University is a completely different ball game – it’s not enough to talk about what you’ve learnt in the classroom. At your interview, you need to show your interest in the subject outside of what you’ve been taught. In the days leading up to your interview, read around the subject and see what headlines there have been in the news about it lately. That would be a perfect way of starting up a natural conversation with your interviewer. They aren’t expecting you to be an expert – they don’t want to know facts and figures. They want you to talk about the subject naturally and honestly, just as if you were talking about your favourite hobby or food. They’re looking for passion, and if you can show that, you will definitely succeed in your interview.
5. Learn Your Personal Statement
You’re guaranteed to be asked questions about what you’ve put in your personal statement. It’s also 99% likely that you’ll see a copy of it in front of your interviewer. That’s why it’s important to be completely honest in your personal statement. Don’t say you’ve read a book from cover to cover when you’ve only read the blurb – chances are if it’s in your statement, you’ll be asked about it. Go through it and make sure you can remember everything. That way, when you’re asked a question about something in it, you’ll be able to elaborate on your answer. For example, if you were part of a society at school or college, your interviewer might ask what role you played in that. If you know your personal statement well enough, you’ll be able to answer questions like that with no problem. Just make sure it’s all relevant to the course you’ve applied for.
The best preparation you can do is to practice being interviewed. Once you think you’ve done as much research as you can, this is the next step. You could ask your parents to interview you, or one of your tutors or a career adviser at your school or college. Try and get as many different people to interview you if you can. This gives you the chance to practice your answers to the questions you know you’ll be asked, and you’ll also get various difficult questions thrown your way unexpectedly.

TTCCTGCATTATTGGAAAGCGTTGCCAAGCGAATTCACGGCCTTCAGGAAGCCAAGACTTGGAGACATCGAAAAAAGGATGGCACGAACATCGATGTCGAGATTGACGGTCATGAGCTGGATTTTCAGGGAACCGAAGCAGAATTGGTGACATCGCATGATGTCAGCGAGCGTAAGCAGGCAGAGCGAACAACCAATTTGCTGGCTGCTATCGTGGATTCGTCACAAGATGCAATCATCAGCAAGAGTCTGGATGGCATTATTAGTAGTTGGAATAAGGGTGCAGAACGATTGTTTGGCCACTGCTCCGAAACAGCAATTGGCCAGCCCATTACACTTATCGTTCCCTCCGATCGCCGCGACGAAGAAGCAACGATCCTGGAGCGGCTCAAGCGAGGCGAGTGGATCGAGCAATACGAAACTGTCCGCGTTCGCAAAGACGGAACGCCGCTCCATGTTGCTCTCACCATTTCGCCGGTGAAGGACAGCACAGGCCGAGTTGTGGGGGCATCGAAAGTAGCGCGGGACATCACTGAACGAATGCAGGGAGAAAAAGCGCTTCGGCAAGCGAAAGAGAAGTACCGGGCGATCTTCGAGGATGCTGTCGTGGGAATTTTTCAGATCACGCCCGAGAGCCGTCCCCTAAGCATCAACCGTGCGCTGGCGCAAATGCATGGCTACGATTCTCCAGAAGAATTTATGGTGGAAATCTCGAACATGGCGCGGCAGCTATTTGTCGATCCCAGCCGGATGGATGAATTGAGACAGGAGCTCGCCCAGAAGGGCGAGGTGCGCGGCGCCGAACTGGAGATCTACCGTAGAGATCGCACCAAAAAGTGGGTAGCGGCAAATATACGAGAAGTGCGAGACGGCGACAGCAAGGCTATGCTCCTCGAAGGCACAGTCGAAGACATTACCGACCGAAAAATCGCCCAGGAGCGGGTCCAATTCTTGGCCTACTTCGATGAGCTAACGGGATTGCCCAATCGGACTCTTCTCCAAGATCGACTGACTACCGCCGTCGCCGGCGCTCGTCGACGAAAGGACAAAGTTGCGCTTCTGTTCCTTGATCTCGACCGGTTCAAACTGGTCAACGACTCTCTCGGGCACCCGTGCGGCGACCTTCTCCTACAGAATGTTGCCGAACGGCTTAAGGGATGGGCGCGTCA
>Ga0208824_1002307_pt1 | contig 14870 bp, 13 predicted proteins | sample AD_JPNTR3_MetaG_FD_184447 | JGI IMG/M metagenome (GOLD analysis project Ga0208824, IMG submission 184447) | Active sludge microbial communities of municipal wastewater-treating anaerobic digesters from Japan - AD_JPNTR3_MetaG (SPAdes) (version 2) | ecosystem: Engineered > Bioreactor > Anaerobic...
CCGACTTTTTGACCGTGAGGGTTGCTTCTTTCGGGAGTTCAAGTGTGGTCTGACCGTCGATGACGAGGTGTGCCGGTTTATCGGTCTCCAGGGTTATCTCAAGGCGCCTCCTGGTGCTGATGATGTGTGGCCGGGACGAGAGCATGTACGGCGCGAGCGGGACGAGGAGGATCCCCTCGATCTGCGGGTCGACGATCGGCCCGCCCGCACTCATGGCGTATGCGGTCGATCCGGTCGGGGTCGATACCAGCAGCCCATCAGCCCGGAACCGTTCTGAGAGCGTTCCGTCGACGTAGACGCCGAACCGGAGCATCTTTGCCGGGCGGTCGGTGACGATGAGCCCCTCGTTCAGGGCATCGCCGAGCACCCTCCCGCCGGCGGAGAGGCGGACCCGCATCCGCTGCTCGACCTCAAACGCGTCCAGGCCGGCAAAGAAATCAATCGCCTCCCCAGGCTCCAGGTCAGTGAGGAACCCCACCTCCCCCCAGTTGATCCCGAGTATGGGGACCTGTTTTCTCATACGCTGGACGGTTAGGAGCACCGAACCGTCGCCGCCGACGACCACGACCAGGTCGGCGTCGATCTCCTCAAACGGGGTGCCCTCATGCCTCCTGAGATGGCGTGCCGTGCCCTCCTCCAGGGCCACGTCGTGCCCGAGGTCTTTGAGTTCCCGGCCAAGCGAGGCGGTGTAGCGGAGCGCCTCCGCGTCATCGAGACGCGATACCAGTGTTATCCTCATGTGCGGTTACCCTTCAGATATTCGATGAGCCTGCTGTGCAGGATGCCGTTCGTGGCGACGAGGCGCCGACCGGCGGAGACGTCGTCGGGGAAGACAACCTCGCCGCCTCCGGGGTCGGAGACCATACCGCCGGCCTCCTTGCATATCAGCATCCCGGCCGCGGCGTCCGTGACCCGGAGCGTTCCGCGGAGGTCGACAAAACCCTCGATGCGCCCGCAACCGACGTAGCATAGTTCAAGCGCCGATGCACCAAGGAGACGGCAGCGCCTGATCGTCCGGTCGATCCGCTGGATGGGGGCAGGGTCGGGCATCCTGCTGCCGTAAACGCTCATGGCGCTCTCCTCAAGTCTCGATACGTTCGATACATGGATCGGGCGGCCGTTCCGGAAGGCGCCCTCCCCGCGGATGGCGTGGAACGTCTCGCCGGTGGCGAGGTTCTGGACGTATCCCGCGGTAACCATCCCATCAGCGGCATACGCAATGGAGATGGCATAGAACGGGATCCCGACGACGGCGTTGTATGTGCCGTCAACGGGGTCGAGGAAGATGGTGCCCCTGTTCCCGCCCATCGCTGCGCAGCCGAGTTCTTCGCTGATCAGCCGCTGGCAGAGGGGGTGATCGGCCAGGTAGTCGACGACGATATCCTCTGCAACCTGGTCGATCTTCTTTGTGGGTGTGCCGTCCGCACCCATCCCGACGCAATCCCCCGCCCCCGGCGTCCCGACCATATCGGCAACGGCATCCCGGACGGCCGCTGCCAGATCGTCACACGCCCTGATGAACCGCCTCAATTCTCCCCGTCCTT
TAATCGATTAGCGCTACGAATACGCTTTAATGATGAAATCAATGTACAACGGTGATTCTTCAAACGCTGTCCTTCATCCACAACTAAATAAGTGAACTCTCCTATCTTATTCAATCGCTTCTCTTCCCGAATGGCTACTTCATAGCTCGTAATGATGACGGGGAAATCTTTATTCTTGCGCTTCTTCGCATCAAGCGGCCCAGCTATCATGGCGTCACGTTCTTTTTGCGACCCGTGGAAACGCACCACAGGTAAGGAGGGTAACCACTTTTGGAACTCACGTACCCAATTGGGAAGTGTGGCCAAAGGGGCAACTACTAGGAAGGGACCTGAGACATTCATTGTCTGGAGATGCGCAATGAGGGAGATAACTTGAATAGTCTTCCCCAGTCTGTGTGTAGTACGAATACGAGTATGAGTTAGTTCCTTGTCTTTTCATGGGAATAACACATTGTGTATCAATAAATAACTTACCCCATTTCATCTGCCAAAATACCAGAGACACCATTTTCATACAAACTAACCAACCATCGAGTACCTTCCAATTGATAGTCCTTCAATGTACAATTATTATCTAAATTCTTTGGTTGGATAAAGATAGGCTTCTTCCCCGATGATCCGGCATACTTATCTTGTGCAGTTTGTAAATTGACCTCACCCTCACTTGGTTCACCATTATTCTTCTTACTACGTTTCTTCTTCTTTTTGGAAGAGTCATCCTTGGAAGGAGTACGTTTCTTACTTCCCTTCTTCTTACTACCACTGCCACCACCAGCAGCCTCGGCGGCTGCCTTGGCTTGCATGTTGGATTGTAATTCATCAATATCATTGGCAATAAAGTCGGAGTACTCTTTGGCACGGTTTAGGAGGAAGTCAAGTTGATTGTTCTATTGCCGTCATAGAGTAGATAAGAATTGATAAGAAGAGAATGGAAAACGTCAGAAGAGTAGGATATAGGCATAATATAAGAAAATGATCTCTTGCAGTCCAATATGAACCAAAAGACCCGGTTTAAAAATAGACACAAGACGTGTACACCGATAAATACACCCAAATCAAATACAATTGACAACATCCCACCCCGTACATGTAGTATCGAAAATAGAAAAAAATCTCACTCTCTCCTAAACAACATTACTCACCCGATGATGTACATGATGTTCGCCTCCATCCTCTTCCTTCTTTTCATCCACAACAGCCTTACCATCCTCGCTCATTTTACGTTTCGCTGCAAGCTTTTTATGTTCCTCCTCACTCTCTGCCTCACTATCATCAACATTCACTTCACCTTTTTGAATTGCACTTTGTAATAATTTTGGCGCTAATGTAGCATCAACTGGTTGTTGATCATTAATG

7. Remember to be Yourself
This is probably the most important preparation of all. If you’re tense in your interview, people will know about it. It’s OK to relax. The more relaxed you are, the better your answers will be. Take a few deep breaths before you go into the interview, always take a pause before you answer a question, speak slowly, and if you’re offered a glass of water, take it. The best kinds of interviews are when they’re free from formality. Your interviewer will want to know about you as a person, which they’ll only get if you be yourself. Wear something comfortable that you feel confident in. Body language is key – give a firm handshake, look at your interviewers in the eye at all times (but make sure to look at them all if there’s more than one) and remember not to slouch. Universities aren’t looking for just purely academic importance – they’re looking to see the real you- well, just a more polished and professional version.
University interviews don’t have to leave you shaking in your boots. The fact that you’ve been asked to attend one means half the battle is over. The interview is a valuable chance to impress your future tutors and show them what you’re made of. It’s not there to catch you out – it’s your chance to show what you’re like as a person, and to show your knowledge and more importantly, passion for the subject you want to have a career in.
Do you believe university interviews are tricky or fair for a well-prepared individual? Let us know in the comments section below.